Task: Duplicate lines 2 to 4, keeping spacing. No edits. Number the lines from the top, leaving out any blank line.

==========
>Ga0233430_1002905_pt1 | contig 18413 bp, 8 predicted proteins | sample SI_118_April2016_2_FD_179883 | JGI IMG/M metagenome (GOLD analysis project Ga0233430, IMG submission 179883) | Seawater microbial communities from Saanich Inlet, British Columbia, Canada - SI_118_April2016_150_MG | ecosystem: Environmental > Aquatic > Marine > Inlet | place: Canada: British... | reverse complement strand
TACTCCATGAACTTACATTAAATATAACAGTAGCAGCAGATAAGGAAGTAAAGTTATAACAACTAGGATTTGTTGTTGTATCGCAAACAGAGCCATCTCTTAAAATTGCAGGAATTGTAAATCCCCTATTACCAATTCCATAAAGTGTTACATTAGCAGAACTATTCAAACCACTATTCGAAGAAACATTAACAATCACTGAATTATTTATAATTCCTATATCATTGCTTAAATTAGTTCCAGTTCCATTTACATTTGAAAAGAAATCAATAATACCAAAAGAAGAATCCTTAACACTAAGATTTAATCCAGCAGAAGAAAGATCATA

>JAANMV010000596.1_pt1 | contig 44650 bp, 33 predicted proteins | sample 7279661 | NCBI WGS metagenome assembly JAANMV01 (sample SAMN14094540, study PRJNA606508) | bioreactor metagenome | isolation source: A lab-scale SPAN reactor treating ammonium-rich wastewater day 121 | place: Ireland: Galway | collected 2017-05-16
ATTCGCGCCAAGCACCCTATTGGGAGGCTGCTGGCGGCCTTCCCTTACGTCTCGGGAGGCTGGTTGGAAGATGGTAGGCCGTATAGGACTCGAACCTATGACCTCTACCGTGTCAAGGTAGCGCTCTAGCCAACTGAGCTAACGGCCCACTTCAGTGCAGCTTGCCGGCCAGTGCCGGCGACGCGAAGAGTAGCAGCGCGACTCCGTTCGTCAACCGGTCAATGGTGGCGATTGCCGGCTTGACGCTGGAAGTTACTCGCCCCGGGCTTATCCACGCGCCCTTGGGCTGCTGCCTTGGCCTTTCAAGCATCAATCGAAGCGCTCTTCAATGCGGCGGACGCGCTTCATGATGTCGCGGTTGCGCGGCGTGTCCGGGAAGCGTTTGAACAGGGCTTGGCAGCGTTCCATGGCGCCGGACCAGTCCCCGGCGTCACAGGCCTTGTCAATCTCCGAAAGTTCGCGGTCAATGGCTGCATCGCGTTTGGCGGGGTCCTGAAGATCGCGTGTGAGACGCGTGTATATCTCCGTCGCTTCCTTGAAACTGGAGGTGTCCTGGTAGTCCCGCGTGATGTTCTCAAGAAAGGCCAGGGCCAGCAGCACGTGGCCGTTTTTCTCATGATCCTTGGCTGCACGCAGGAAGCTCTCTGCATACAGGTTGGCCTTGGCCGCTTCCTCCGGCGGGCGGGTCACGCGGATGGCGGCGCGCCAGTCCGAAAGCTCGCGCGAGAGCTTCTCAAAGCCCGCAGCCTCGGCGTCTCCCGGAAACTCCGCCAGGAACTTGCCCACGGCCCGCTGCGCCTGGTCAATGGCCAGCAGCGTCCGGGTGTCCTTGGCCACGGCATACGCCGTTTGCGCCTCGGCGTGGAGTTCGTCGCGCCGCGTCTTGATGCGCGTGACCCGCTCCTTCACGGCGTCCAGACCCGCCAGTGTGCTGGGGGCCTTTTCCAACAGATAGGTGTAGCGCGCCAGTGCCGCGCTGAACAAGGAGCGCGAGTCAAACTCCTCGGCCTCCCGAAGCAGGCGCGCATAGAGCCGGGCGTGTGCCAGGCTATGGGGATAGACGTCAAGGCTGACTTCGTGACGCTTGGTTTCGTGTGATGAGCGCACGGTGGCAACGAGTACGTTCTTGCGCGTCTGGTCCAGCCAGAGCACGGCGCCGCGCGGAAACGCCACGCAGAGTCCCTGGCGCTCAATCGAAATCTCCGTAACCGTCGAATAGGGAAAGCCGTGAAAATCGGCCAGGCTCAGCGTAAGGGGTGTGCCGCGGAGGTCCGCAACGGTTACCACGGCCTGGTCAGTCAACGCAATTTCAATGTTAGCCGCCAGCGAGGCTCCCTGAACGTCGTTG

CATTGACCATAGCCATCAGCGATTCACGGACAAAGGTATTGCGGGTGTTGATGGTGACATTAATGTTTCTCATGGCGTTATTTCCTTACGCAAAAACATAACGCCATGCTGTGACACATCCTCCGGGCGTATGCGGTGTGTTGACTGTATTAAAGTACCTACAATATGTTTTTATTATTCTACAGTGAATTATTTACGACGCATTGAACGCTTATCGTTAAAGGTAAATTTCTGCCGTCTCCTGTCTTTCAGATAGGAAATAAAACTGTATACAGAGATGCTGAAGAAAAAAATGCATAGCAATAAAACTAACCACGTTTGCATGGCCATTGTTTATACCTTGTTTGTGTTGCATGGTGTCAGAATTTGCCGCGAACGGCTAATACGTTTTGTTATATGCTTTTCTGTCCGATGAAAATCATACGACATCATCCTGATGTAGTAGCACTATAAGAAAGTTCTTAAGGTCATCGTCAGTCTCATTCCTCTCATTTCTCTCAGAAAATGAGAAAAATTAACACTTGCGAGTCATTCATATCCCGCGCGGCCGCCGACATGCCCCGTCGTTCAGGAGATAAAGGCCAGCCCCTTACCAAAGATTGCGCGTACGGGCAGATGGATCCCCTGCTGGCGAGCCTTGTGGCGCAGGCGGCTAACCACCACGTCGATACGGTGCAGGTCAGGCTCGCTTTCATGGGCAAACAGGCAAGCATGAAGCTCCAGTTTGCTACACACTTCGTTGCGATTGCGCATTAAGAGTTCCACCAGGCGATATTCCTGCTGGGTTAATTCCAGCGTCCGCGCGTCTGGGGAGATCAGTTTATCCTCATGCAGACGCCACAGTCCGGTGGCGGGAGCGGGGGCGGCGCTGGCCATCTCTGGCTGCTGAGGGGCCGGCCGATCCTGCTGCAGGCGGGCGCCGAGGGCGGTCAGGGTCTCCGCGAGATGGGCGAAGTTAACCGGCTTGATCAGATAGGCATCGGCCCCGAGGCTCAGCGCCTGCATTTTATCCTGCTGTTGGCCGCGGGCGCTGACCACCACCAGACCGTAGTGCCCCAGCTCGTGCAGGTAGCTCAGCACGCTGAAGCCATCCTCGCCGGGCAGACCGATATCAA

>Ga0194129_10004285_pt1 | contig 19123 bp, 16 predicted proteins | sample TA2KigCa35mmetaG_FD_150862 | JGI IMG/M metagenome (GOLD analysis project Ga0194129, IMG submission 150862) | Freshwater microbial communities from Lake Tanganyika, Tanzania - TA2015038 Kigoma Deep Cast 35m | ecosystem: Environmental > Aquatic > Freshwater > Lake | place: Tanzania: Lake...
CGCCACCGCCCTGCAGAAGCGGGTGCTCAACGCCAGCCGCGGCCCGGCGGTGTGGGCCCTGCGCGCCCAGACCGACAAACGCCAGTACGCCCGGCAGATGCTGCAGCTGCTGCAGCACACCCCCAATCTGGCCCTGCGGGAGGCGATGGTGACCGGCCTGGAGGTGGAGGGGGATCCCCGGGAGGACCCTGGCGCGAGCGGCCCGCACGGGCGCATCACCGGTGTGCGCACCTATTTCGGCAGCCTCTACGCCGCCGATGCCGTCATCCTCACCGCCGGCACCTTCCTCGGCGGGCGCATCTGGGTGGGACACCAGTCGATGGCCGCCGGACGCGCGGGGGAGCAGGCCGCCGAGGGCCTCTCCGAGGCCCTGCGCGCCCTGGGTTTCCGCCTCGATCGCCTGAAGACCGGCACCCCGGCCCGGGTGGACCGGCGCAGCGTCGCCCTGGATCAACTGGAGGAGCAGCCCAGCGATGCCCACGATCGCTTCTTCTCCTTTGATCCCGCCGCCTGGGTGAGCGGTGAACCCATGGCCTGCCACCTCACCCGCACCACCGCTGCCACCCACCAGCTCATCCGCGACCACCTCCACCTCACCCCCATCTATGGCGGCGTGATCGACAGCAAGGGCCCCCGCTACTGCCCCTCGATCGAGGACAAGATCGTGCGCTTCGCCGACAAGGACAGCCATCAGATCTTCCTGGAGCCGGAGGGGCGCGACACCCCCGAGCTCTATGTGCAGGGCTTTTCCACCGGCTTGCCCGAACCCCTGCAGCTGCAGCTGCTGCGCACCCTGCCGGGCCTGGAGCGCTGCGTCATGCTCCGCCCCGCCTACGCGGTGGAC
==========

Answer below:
TACTCCATGAACTTACATTAAATATAACAGTAGCAGCAGATAAGGAAGTAAAGTTATAACAACTAGGATTTGTTGTTGTATCGCAAACAGAGCCATCTCTTAAAATTGCAGGAATTGTAAATCCCCTATTACCAATTCCATAAAGTGTTACATTAGCAGAACTATTCAAACCACTATTCGAAGAAACATTAACAATCACTGAATTATTTATAATTCCTATATCATTGCTTAAATTAGTTCCAGTTCCATTTACATTTGAAAAGAAATCAATAATACCAAAAGAAGAATCCTTAACACTAAGATTTAATCCAGCAGAAGAAAGATCATA

>JAANMV010000596.1_pt1 | contig 44650 bp, 33 predicted proteins | sample 7279661 | NCBI WGS metagenome assembly JAANMV01 (sample SAMN14094540, study PRJNA606508) | bioreactor metagenome | isolation source: A lab-scale SPAN reactor treating ammonium-rich wastewater day 121 | place: Ireland: Galway | collected 2017-05-16
ATTCGCGCCAAGCACCCTATTGGGAGGCTGCTGGCGGCCTTCCCTTACGTCTCGGGAGGCTGGTTGGAAGATGGTAGGCCGTATAGGACTCGAACCTATGACCTCTACCGTGTCAAGGTAGCGCTCTAGCCAACTGAGCTAACGGCCCACTTCAGTGCAGCTTGCCGGCCAGTGCCGGCGACGCGAAGAGTAGCAGCGCGACTCCGTTCGTCAACCGGTCAATGGTGGCGATTGCCGGCTTGACGCTGGAAGTTACTCGCCCCGGGCTTATCCACGCGCCCTTGGGCTGCTGCCTTGGCCTTTCAAGCATCAATCGAAGCGCTCTTCAATGCGGCGGACGCGCTTCATGATGTCGCGGTTGCGCGGCGTGTCCGGGAAGCGTTTGAACAGGGCTTGGCAGCGTTCCATGGCGCCGGACCAGTCCCCGGCGTCACAGGCCTTGTCAATCTCCGAAAGTTCGCGGTCAATGGCTGCATCGCGTTTGGCGGGGTCCTGAAGATCGCGTGTGAGACGCGTGTATATCTCCGTCGCTTCCTTGAAACTGGAGGTGTCCTGGTAGTCCCGCGTGATGTTCTCAAGAAAGGCCAGGGCCAGCAGCACGTGGCCGTTTTTCTCATGATCCTTGGCTGCACGCAGGAAGCTCTCTGCATACAGGTTGGCCTTGGCCGCTTCCTCCGGCGGGCGGGTCACGCGGATGGCGGCGCGCCAGTCCGAAAGCTCGCGCGAGAGCTTCTCAAAGCCCGCAGCCTCGGCGTCTCCCGGAAACTCCGCCAGGAACTTGCCCACGGCCCGCTGCGCCTGGTCAATGGCCAGCAGCGTCCGGGTGTCCTTGGCCACGGCATACGCCGTTTGCGCCTCGGCGTGGAGTTCGTCGCGCCGCGTCTTGATGCGCGTGACCCGCTCCTTCACGGCGTCCAGACCCGCCAGTGTGCTGGGGGCCTTTTCCAACAGATAGGTGTAGCGCGCCAGTGCCGCGCTGAACAAGGAGCGCGAGTCAAACTCCTCGGCCTCCCGAAGCAGGCGCGCATAGAGCCGGGCGTGTGCCAGGCTATGGGGATAGACGTCAAGGCTGACTTCGTGACGCTTGGTTTCGTGTGATGAGCGCACGGTGGCAACGAGTACGTTCTTGCGCGTCTGGTCCAGCCAGAGCACGGCGCCGCGCGGAAACGCCACGCAGAGTCCCTGGCGCTCAATCGAAATCTCCGTAACCGTCGAATAGGGAAAGCCGTGAAAATCGGCCAGGCTCAGCGTAAGGGGTGTGCCGCGGAGGTCCGCAACGGTTACCACGGCCTGGTCAGTCAACGCAATTTCAATGTTAGCCGCCAGCGAGGCTCCCTGAACGTCGTTG